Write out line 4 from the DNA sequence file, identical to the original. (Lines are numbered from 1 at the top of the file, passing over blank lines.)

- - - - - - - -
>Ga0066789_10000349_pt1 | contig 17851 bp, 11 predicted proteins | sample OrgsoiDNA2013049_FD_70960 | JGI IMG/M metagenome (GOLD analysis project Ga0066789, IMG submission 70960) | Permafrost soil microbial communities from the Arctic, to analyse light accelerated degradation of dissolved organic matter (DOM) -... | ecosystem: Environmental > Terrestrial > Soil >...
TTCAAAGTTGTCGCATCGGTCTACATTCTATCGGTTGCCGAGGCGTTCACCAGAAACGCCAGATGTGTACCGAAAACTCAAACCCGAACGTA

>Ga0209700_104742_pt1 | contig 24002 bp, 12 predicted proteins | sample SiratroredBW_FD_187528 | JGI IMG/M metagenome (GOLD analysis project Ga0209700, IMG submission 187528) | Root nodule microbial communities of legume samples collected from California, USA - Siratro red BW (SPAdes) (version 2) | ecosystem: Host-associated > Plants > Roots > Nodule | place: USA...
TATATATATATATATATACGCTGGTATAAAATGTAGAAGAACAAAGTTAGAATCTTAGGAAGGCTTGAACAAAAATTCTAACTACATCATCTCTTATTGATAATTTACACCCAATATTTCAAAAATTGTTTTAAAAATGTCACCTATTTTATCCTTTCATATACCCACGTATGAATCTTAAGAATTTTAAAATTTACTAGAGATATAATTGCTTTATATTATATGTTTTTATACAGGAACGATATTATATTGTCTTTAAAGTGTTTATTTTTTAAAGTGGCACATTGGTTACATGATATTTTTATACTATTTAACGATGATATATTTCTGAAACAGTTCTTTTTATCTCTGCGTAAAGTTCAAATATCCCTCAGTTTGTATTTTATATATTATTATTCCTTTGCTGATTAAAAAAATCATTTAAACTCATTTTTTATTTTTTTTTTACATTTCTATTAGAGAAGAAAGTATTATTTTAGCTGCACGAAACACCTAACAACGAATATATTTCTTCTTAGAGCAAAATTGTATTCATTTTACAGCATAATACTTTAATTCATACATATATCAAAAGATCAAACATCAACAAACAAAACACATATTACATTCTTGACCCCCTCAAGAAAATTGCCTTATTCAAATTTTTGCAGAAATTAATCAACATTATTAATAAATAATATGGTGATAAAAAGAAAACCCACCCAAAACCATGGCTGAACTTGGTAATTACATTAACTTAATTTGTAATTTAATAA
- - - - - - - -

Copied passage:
TATATATATATATATATACGCTGGTATAAAATGTAGAAGAACAAAGTTAGAATCTTAGGAAGGCTTGAACAAAAATTCTAACTACATCATCTCTTATTGATAATTTACACCCAATATTTCAAAAATTGTTTTAAAAATGTCACCTATTTTATCCTTTCATATACCCACGTATGAATCTTAAGAATTTTAAAATTTACTAGAGATATAATTGCTTTATATTATATGTTTTTATACAGGAACGATATTATATTGTCTTTAAAGTGTTTATTTTTTAAAGTGGCACATTGGTTACATGATATTTTTATACTATTTAACGATGATATATTTCTGAAACAGTTCTTTTTATCTCTGCGTAAAGTTCAAATATCCCTCAGTTTGTATTTTATATATTATTATTCCTTTGCTGATTAAAAAAATCATTTAAACTCATTTTTTATTTTTTTTTTACATTTCTATTAGAGAAGAAAGTATTATTTTAGCTGCACGAAACACCTAACAACGAATATATTTCTTCTTAGAGCAAAATTGTATTCATTTTACAGCATAATACTTTAATTCATACATATATCAAAAGATCAAACATCAACAAACAAAACACATATTACATTCTTGACCCCCTCAAGAAAATTGCCTTATTCAAATTTTTGCAGAAATTAATCAACATTATTAATAAATAATATGGTGATAAAAAGAAAACCCACCCAAAACCATGGCTGAACTTGGTAATTACATTAACTTAATTTGTAATTTAATAA